Science

Frances Arnold, George Smith, Gregory Winter win 2018 Nobel Chemistry Prize

Frances Arnold, George Smith, Gregory Winter win 2018 Nobel Chemistry Prize

Why is the work important?

MARTIN: NPR's Nell Greenfieldboyce is here to tell us about the winners.

Dr. Arnold and Dr. Smith are both American, while Dr.

Mr Mourou and Ms Strickland helped develop short and intense laser pulses that have broad industrial and medical applications. Winter, of the MRC Laboratory of Molecular Biology in Cambridge, England, adapted the approach to create antibodies that target disease-related targets.

The academy described the process as being similar to biological evolution. He created bacteriophages with billions of different kinds of antibodies displayed on their surfaces. It makes such screening far faster and more efficient.

Americans Frances Arnold and George P Smith will share the prize with Briton Gregory Winter, who is based at Cambridge University.

"At first glance it may seem that the Chemistry Nobel has been "biologised" again".

"There are these tremendous women scientists who are nearly equal numbers in these fields, then all of a sudden we get to professors and it's down to 30 percent or in some places 10 percent", she told AFP.

The other half of the award goes to Winter and Smith, for their work on "phage display of peptides and antibodies". Arnold is only the fifth woman to be awarded the prize for Chemistry.

Experts said the winners' discoveries also had an ecological benefit.

"Twenty-five years ago, [this technology] was considered the lunatic fringe", Arnold explained in a 2014 interview marking her induction to the National Inventors Hall of Fame.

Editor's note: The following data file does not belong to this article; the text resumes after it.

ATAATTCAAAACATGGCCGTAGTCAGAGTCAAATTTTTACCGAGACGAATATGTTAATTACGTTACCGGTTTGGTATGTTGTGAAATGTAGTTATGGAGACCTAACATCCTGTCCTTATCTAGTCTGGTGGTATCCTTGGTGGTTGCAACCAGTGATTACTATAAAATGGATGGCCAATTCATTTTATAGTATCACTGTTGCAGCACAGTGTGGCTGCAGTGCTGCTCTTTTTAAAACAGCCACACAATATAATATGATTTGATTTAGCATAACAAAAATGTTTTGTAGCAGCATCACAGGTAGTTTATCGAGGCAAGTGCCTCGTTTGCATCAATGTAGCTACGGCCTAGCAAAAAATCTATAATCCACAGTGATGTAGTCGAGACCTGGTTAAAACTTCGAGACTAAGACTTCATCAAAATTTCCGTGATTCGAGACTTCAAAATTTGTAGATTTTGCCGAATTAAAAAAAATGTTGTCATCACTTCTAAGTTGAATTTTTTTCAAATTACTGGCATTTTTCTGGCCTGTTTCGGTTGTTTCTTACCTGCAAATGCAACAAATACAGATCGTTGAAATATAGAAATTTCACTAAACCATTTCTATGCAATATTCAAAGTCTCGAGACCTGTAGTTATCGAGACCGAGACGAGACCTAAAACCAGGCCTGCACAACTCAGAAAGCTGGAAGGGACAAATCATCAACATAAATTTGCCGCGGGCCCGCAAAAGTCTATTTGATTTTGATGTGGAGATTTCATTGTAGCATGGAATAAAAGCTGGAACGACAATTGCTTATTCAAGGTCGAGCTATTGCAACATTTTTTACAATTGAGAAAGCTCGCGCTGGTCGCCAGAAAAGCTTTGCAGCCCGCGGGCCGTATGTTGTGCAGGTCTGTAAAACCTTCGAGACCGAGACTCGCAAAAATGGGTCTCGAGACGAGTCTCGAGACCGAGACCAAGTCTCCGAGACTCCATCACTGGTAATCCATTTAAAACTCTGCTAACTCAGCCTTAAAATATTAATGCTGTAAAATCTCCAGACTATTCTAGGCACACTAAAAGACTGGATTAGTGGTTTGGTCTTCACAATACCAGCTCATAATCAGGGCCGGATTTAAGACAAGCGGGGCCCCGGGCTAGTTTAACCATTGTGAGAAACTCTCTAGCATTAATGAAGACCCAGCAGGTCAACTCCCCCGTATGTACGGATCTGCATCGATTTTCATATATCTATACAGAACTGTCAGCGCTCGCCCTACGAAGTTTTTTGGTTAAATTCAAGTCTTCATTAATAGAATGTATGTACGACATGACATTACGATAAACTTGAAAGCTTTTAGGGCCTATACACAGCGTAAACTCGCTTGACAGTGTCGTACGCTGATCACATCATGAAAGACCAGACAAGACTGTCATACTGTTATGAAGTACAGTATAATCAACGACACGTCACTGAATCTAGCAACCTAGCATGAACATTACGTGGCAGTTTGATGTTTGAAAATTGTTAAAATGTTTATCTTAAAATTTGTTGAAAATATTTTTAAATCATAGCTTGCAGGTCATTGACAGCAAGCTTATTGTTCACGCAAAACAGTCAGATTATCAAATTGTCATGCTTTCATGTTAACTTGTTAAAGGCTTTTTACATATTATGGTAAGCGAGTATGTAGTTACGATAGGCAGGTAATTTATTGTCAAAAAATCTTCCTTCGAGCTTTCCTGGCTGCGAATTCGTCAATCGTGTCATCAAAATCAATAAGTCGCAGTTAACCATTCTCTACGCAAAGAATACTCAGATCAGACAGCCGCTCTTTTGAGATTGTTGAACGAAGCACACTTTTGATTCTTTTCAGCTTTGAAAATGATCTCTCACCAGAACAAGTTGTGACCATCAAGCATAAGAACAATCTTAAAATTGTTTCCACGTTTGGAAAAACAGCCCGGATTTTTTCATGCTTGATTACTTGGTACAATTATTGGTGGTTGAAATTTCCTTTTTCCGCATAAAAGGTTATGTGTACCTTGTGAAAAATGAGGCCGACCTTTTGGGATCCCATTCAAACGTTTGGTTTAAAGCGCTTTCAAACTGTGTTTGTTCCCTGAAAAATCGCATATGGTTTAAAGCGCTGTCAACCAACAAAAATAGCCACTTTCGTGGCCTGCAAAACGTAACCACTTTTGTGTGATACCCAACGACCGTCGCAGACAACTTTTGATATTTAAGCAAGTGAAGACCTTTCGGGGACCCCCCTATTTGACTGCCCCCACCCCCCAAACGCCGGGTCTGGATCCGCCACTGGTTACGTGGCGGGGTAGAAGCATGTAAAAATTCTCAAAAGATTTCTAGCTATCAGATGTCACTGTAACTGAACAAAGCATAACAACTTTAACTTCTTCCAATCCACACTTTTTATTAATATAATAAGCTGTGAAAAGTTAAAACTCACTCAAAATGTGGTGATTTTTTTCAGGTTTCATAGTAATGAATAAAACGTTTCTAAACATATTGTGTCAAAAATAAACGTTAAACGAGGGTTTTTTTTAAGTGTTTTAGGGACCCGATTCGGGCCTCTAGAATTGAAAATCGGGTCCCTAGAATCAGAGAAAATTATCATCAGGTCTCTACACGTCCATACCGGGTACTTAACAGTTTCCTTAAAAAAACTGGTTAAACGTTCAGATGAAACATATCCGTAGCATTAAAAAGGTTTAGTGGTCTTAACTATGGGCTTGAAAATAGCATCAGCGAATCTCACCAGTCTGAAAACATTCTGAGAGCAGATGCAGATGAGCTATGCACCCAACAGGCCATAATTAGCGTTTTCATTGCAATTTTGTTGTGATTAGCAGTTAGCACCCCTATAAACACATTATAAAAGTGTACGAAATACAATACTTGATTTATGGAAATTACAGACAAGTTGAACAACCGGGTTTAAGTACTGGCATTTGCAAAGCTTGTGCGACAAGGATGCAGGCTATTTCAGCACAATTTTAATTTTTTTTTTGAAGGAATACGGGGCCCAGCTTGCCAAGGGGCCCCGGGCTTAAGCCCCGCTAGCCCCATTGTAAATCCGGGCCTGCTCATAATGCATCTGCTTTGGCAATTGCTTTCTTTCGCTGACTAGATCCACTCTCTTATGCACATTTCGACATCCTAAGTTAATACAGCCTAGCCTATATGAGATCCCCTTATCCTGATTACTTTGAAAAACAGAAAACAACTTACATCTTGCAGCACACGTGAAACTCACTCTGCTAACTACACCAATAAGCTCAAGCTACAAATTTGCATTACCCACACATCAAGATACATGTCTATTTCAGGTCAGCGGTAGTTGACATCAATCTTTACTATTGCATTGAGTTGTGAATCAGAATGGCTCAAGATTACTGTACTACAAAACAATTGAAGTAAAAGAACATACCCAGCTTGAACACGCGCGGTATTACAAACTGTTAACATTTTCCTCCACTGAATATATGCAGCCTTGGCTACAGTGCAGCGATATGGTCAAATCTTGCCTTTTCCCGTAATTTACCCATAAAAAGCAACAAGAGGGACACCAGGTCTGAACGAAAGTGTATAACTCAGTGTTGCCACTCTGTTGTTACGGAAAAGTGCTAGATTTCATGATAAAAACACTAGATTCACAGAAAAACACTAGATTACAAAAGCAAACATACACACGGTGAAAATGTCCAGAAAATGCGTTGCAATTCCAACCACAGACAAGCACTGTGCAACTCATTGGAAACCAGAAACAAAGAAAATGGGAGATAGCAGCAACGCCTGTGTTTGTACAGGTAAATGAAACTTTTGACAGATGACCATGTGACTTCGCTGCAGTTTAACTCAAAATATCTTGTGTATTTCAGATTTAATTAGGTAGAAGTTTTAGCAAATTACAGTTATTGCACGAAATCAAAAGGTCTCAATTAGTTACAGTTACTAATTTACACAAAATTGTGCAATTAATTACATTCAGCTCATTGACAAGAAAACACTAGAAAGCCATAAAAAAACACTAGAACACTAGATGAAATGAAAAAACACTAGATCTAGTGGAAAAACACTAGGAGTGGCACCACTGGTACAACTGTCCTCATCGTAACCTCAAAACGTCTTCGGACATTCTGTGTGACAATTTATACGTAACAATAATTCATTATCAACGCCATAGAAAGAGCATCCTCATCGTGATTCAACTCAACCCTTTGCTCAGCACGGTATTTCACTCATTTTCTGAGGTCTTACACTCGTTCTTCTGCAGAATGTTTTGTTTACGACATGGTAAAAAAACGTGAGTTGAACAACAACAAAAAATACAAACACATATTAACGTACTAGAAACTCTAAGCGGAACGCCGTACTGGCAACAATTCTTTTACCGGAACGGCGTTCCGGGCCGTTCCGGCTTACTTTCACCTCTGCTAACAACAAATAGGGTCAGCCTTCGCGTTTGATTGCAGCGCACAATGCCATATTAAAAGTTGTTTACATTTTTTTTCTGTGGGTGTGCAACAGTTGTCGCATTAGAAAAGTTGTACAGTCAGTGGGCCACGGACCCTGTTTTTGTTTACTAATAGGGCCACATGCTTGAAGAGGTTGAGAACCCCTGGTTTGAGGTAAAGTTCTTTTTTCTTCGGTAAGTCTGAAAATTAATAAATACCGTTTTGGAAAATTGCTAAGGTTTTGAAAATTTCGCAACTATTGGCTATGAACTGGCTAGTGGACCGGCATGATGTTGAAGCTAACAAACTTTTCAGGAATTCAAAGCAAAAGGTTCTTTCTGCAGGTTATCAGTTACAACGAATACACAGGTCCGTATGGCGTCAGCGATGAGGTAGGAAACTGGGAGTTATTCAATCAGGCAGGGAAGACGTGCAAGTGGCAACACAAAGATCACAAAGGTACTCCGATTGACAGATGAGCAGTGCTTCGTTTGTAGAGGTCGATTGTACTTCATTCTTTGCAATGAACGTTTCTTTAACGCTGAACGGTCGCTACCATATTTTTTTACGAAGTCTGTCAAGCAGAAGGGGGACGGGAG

British scientist Dorothy Hodgkin was the next victor, in 1964.




Now let us turn to this year's winners of the Physics Nobels. "We can now use evolution to make things that no human knows how to design", Arnold said in 2016. She studied engineering at Princeton University and received her Ph.D. from the University of California, Berkeley.

Arnold from the California Institute of Technology was awarded one half of the award, while George P. Smith from the University of Missouri and Sir Gregory P. Winter from the MRC Laboratory of Molecular Biology in the United Kingdom shared the other half.

She and the graduate students working with her soon found that it was much harder to anticipate the effects of designed changes than they had thought.

Arnold directed an enzyme's evolution by introducing genetic mutations to create multiple variants of a chosen enzyme. Prof. Allison is the 19th KFP laureate to receive the Nobel Prize.

Douglas Kell, a professor of bioanalytical science at the University of Manchester, says the prize is "fantastic news". So far, Nobels have been handed out for physics and medicine, and today is chemistry.

Reached at his home in Columbia, Miss., Smith was quick to credit the work of others in earning his prize.

He concludes, "Very few research breakthroughs are novel. Virtually all of them build on what went on before", he said. "The coutnry has a certain attraction, particularly for scientists", she said.

She said that her first reaction on receiving the 5:30 a.m. call from the Nobel committee in Stockholm was disbelief.

They were the wish of Swedish industrialist Alfred Nobel, who established the organization that provides money for the prizes.

Smith was honored for developing a method, known as phage display, in which a virus that infects bacteria can be used to evolve new proteins.

Commenting on the award, Kevin Harrington, a professor at the Institute of Cancer Research in London, said the work had revolutionized cancer treatment.

"Frances Arnold is a groundbreaking chemist whose research has had far-reaching impact on the development of chemical substances, from pharmaceuticals to biofuels". George Smith developed a technique called phage display. No literature prize will be awarded this year. The first KFP laureates to get the Nobel Prize were Gerd Binnig from Germany and Heinrich Rohrer from Switzerland, who won the KFP in Science in 1984, two years ahead of their Nobel in 1986.